The third approach centers on REGENERATIVE dynamics. This is a more radical shift then I realized earlier in my engagement with this worldview. It is sort of like a command (or invitation!) to “Join nature’s resilient community of aliveness!” Here we view life as a vibrant community of relatedness, of co-creative partnerships and mutual support that is worthy of at least respect, caring, commitment, engagement – and, more deeply, of love, of communication, co-creativity, celebration… We are family. We are all co-creators of each other’s worlds. This is the “all my relations” indigenous perspective: Nature is alive – even rocks and mountains are alive. They deserve respect and engagement.

There’s a level of communication here that is available should we wish to tap into it. Communication with trees – to say nothing of communication with each other, partnership with each other, the sense of brotherhood and sisterhood we have with each other… We are family. There’s this sense that what we’re basically doing is co-creating aliveness, restoring, healing, replenishing, renewing, revitalizing, all of that. All this involves live engagement, where we sense our relation to all of life and we are actively relating to things. Things aren’t commodities. And people are not just citizens, consumers, producers, whatever… These are all real unique lives. We are to appreciate them, respect them, help them and their human and natural communities be alive, resilient and adaptable.

Celebrate the life and enhance the dynamics there, the ability for emergent things to show up. Fit things together, synergize them, ecologize them, weave them into living wholes that you are part of. There’s a co-evolution, a sense that we are all working towards the benefit of all living things, accessing aliveness in and for all things.

There is a participatory partnership, a co-creative fundamental assumption underlying this, with a sense of community. Daniel Christian Wahl – who is one of the leading current voices on this perspective – observes that “the community of life that creates conditions conducive to life”. We need to rejoin that community. Ecologists understand that all the elements of ecosystems are in a very real sense working together to create the conditions for them to all flourish. We can have a role in that if we choose to.

It is not just “lifecycle”; it is cycles of aliveness. This applies most fundamentally to our relations with nature, but perhaps most immediately to our relations with each other and to the communities that we are part of. What is it like to come from a participatory place of relatedness, of respect, of appreciation, and perhaps most basically co-creation? We are all co-creating what happens next. We are all co-creating the conditions that we all live in. We are co-creating each other in really fundamental ways.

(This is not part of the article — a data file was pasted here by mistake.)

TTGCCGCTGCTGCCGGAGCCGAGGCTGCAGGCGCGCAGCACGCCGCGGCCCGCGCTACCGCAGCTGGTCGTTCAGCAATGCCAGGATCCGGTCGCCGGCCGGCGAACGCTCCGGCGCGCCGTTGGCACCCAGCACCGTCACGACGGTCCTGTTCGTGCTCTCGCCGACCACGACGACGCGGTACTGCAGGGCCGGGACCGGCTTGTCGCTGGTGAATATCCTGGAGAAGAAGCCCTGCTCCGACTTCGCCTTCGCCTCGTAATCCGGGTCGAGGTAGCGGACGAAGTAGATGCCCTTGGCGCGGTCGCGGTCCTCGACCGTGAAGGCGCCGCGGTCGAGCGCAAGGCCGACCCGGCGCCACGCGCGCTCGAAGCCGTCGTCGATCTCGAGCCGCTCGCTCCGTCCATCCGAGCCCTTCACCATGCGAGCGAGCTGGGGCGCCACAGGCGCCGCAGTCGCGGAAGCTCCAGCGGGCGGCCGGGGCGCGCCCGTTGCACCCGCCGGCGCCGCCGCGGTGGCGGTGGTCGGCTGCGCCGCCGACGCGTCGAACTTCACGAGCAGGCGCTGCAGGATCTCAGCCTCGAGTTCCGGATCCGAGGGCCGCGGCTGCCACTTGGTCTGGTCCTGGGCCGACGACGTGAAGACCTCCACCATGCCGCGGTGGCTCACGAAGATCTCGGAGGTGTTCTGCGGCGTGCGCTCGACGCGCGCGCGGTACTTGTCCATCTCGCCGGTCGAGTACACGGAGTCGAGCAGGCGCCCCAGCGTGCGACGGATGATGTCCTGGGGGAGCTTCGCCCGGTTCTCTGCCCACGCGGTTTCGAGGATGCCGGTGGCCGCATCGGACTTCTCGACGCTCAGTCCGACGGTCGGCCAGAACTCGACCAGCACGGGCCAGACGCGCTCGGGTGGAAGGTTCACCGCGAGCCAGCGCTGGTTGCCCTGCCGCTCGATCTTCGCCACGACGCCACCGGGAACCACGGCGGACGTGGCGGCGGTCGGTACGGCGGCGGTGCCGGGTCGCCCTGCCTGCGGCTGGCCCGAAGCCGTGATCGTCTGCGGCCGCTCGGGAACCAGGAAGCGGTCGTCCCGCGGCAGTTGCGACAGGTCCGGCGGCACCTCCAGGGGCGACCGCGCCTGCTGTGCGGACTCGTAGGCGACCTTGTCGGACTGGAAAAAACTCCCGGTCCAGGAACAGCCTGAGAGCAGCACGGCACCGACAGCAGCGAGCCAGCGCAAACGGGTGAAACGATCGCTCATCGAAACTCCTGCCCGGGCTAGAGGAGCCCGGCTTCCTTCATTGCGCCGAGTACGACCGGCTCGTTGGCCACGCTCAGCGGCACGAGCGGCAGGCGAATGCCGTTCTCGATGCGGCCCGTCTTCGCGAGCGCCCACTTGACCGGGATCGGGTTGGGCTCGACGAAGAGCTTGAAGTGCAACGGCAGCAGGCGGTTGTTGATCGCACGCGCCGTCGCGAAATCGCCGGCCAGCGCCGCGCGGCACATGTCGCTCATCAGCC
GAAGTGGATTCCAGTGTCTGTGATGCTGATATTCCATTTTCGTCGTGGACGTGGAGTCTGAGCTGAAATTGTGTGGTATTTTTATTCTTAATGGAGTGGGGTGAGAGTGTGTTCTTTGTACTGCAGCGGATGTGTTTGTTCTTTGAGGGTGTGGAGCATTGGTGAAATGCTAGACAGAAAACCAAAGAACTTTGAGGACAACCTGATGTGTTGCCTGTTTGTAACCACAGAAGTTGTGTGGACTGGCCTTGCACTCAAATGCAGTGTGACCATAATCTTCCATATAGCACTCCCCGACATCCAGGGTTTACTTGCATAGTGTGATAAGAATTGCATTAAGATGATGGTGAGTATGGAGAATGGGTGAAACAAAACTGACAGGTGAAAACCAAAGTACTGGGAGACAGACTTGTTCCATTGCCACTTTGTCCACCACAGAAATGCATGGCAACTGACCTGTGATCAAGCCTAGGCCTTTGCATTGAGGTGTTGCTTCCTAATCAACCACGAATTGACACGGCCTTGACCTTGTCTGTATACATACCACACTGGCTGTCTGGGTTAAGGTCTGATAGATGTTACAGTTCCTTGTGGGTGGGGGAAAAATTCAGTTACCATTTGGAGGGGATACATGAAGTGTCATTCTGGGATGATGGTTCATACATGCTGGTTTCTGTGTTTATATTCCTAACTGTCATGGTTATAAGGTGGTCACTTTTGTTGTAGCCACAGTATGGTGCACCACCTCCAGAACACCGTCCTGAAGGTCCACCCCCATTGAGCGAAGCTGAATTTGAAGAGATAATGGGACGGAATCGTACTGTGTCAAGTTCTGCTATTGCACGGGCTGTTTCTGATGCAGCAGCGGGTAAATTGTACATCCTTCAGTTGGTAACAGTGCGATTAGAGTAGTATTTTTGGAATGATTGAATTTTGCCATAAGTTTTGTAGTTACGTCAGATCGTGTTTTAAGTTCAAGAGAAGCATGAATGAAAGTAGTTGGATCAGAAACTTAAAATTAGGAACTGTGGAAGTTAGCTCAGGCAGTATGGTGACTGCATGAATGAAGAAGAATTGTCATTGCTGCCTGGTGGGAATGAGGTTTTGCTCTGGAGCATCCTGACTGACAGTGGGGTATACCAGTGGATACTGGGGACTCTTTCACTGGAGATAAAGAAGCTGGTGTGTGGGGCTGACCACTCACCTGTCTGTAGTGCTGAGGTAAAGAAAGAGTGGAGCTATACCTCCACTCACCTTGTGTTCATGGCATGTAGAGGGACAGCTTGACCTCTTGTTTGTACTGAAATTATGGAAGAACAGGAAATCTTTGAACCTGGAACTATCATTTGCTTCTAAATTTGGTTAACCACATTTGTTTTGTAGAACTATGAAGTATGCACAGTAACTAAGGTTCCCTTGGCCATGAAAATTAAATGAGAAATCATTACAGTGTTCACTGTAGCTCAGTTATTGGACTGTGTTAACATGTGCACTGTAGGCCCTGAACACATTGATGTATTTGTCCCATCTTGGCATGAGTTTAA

So this is a mindset and a worldview. It’s a life practice, something to grow into, individually, in groups and in communities. It’s also a design practice. People who design agricultural systems, people who design houses and communities, how do you do it in the spirit of participation, co-creation and respect. And there are technologies that are extractive and there are technologies that are sustainable – and there are technologies that are regenerative, that bring more life into whatever the situation is. That’s where this is coming from.

It’s actually very big, very broad, and it helps us to perceive, be with and respond to what’s going on with extractive dynamics. We see a lot of that all around us, grounded in its fundamental idea of unlimited growth, of profit, of using nature and other people as resources. That whole consciousness is very different from the sustainability approach, which respects people’s and nature’s limits and avoids doing harm. And beyond that is regenerativity and resilience and participating in Life’s vast aliveness, and playing our role in regenerating more life over and over again and enhancing the aliveness of the systems and people and life forms that we are engaged with.

Video Introduction (11 min)

Examples and Resources

“Life creates conditions conducive to life.” – Janine Benyus